Video courtesy of James Lapine.
By Roberta Russell
Life is lived in three zones: intrapersonal—within ourselves, interpersonal—between ourselves, and transpersonal—extending beyond.
Tony Award and Pulitzer Prize winner James Lapine has created a new unique and timely musical play, Flying Over Sunset. It opened at the Vivian Beaumont Theater at Lincoln Center on December 13th, 2021. I’ve seen it twice.
The play takes us on a journey, fluidly moving through all three zones. His visually stunning production carried me on the crest of an artistically creative swell, from sharing a personal existential feeling of loneliness and alienation evoked by the actors to joining them in a therapeutic transcendent experience. Just allowing myself to be there and take it in was delightfully reminiscent of a real life-changing trip. Lapine’s mind-expanding unique and courageous production was inspired by the true-life revelations of Cary Grant, Aldous Huxley, Claire Booth Luce, and Gerald Heard.
The rhythmic tapping of the dancers was hypnotic. The roiling sea, depicted with compelling projections, looked so real that Cary Grant and his alienated child-self seemed to struggle in the waves in their efforts to finally come together. The narratives of the actors’ evolving relationships culminated in a powerful depiction of a real psychedelic experience, highlighting its potential for the resolution of unresolved deep conflict that even years of therapy might not touch. The characters only sang when they were on LSD. The fact that this was all based on the true experiences of Grant, Huxley, Luce, and Heard lent gravitas to the production. Visit westviewnews.org to view a one-minute sample of this superb production, graciously offered by Lapine.
Flying Over Sunset comes at a time that cries out for transcendence. The planet’s destruction is accelerating. COVID and its variant mutations are resisting our efforts to wipe them out. Exacerbated by the increasing gap in distribution of wealth, the allocation of the vaccines that control the spread of the virus leaves concomitant gaps in resistance to COVID and any other plagues that may arise. The Washington Post just featured an article on a possible forthcoming civil war!
Perhaps the need for unity and transcendence is driving the increasing governmental and popular examination of the therapeutic use of psychedelics? I attended a conference called Horizons: Perspectives on Psychedelics, from December 1st-5th, 2021, that began at the prestigious New York Academy of Medicine and continued at Cooper Union in the auditorium where Abraham Lincoln and Mark Twain spoke.
Psychedelics have been shown to be powerful in curtailing addictions such as alcohol and smoking. Bill Wilson, the founder of Alcoholics Anonymous (AA), stopped drinking after a healing psychedelic experience. He wanted to incorporate the use of LSD into the AA program, but the tide had changed and he could not.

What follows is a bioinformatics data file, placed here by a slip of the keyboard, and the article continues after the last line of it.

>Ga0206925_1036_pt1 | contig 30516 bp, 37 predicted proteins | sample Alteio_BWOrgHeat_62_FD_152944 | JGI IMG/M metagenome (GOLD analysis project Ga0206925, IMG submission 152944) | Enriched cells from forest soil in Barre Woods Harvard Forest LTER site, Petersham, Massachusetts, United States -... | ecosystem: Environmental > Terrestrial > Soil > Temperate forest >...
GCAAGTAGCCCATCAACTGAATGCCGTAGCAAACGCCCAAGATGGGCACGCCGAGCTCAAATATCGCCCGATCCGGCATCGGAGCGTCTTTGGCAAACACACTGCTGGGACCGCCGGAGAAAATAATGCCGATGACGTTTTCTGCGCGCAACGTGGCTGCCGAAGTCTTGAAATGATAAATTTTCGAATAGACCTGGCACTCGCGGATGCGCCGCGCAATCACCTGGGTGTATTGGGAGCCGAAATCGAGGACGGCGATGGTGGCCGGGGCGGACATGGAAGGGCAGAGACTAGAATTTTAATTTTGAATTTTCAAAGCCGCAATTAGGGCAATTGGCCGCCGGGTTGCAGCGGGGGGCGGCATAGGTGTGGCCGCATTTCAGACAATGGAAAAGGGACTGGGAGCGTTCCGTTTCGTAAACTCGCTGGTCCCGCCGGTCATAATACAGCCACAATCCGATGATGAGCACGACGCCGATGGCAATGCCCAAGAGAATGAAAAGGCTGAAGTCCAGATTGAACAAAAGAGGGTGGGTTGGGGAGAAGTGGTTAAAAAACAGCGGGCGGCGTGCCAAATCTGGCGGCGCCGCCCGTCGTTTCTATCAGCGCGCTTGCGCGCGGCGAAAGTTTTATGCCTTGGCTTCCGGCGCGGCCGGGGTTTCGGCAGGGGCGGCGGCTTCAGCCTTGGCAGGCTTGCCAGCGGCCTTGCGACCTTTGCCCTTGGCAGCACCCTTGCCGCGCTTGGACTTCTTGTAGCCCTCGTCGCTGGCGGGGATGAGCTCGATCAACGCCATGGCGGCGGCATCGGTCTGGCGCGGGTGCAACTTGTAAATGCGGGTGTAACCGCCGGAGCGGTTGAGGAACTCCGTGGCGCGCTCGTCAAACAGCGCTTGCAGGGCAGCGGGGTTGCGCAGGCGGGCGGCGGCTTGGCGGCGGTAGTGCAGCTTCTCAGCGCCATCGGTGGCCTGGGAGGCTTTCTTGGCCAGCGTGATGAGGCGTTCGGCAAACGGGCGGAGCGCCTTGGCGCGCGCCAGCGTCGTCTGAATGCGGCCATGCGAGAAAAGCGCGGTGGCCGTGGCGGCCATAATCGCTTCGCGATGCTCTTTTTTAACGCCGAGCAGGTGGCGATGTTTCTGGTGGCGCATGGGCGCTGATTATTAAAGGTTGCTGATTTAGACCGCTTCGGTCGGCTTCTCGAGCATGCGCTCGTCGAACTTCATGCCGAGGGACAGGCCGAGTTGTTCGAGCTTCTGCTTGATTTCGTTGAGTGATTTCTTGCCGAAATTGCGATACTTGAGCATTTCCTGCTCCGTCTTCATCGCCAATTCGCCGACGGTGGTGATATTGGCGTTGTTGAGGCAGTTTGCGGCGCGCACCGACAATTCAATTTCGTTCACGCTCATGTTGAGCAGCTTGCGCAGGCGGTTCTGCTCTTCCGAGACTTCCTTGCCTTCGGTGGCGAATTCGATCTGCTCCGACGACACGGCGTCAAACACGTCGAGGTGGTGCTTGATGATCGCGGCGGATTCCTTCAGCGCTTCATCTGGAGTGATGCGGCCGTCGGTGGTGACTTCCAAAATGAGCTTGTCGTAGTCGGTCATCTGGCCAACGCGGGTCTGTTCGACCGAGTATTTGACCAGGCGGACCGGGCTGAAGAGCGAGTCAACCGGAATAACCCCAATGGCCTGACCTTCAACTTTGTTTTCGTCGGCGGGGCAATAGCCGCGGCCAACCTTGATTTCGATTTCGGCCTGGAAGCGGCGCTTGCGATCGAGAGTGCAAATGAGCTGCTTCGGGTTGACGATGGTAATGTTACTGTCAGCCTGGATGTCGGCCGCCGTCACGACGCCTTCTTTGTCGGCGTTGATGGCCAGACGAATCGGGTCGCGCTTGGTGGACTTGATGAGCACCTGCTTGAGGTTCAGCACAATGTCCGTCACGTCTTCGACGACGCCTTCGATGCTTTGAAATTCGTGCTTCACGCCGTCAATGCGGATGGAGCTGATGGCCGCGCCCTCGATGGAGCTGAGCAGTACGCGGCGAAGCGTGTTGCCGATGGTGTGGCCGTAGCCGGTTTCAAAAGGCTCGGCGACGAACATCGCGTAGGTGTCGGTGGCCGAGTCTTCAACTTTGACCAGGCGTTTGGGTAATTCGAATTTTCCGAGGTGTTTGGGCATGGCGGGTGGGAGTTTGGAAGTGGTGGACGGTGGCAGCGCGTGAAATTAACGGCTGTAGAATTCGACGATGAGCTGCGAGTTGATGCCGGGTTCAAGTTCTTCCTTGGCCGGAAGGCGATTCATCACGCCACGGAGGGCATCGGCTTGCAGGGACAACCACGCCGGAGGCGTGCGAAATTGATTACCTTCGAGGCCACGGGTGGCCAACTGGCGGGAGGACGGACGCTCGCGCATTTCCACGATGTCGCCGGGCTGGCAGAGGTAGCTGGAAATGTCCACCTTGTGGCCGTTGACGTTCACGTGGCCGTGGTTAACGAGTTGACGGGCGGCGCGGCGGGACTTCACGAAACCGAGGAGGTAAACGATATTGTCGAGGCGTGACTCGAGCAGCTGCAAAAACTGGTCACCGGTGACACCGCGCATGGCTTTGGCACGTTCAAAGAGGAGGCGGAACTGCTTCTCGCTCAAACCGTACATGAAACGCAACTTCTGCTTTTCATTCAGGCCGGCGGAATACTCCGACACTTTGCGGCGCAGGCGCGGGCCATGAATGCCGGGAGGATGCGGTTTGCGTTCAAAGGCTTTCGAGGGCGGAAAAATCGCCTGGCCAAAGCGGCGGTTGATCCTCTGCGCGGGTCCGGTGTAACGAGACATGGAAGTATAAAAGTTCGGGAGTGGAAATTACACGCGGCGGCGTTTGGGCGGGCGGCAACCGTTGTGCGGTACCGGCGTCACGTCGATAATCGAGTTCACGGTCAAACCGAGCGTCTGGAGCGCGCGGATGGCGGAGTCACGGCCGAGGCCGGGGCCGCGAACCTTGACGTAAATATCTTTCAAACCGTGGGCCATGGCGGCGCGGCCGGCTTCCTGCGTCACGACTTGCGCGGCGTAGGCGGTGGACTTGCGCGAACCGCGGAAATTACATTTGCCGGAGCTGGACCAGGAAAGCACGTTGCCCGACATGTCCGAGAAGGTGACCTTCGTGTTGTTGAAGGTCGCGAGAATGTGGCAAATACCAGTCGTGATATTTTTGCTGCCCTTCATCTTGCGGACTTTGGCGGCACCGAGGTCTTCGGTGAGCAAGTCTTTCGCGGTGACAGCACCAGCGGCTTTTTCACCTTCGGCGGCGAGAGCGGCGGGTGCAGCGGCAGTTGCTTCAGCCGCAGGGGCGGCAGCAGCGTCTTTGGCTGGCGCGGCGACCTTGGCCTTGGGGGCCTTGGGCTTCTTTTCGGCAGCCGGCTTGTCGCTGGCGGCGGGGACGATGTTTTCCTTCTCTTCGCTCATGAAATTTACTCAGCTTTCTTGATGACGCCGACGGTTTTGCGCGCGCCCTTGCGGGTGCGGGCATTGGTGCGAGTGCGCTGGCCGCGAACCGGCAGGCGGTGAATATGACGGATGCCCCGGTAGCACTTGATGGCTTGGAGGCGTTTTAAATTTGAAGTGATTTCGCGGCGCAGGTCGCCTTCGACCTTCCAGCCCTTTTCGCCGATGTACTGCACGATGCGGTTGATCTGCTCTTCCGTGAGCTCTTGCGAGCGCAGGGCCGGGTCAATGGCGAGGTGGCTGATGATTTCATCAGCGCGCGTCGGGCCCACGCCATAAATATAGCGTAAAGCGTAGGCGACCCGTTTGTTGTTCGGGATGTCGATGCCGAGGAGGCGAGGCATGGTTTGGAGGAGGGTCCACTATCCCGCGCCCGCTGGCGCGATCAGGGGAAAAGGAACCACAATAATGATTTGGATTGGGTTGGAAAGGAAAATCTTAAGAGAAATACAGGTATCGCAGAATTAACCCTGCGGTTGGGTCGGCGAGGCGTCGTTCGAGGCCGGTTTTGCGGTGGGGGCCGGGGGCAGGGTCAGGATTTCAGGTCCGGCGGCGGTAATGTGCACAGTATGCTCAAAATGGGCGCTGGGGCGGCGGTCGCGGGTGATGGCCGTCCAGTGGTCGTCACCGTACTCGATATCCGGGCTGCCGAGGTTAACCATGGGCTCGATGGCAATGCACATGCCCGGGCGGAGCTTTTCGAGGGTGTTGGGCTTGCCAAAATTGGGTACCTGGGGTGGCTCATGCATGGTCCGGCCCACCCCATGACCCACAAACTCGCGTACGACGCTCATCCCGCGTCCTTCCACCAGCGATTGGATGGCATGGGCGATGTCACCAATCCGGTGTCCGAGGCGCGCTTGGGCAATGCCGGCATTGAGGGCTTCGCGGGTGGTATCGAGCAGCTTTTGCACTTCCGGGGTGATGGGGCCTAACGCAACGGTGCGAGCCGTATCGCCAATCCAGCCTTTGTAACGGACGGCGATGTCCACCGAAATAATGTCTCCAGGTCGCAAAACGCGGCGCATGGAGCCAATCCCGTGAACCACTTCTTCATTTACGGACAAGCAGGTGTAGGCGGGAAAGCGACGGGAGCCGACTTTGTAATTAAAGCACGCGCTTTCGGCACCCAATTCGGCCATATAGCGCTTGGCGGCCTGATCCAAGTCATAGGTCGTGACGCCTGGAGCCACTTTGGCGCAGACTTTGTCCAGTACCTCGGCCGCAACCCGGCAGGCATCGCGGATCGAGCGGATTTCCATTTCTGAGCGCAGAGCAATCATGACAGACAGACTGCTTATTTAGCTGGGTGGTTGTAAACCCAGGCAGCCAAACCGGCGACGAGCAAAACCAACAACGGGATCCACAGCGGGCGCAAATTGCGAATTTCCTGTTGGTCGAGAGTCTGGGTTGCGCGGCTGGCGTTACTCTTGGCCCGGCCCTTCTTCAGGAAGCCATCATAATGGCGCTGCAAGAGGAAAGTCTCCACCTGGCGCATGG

In the illustrious setting of the conference I spoke with a very eloquent researcher, aptly named Dr. Charles Raison, who confirmed my conclusion that the growing body of psychedelic outcome research does not separate the therapist’s effect from the long-term effect of the drugs being studied. Dr. Raison is a psychiatrist, a professor of psychiatry at the University of Wisconsin/Madison, and the director of clinical and translational research at Usona Institute. He is renowned for his work examining the effects of compassion training.
Even though Raison is now studying the effects of psilocybin (magic mushrooms) on depression, I asked him about the possible treatment of weight issues and obesity, which vexes 74 percent of the USA, through the use of a combination of psychedelic drugs, given just once or twice, paired with a compassionate and informed alliance with a participating buddy. “Might magic mushrooms or MDMA (ecstasy) aid in opening the participants’ hearts, and then pairing them with a fellow traveler, in a long-term non-commercial results-driven regimen, be effective for permanent weight loss?” (www.permanentweightloss.org.) Dr. Raison was encouraging and willing to explore the idea.
In a psychotherapy outcome research study by Irving L. Janis and David Hoffman (at Yale, 1982), the effect of the therapeutic alliance with a buddy has been shown to be more potent than any other aspect of therapy. Even 10 years later, the smoke-ending buddies who talked on the phone every day for five weeks about their compliance had much more success at abstinence than those who had five weeks of therapy without a constant partner.
Perhaps the time has come to combine what we know and transcend disciplines and commercial interests. Would you or someone you know be interested in such an experiment?
Roberta Russell is the author of R.D. Laing & Me: Lessons in Love with R.D. Laing, Report on Effective Psychotherapy: Legislative Testimony, and Report on Permanent Weight Loss. She has also been a contributor to various international magazines and journals including: Psychologie Heute, Japan Times, The Psychologist, Human Potential Magazine, Changes, Clinical Psychology Forum, Psychoanalytic Studies, and Bottom Line. Occasionally, Russell hosts a New York City cable television show called Lifetalk, which has featured interviews with movers and shakers in controversial areas of psychology, weight loss, nutrition, medicine, the environment, and population growth.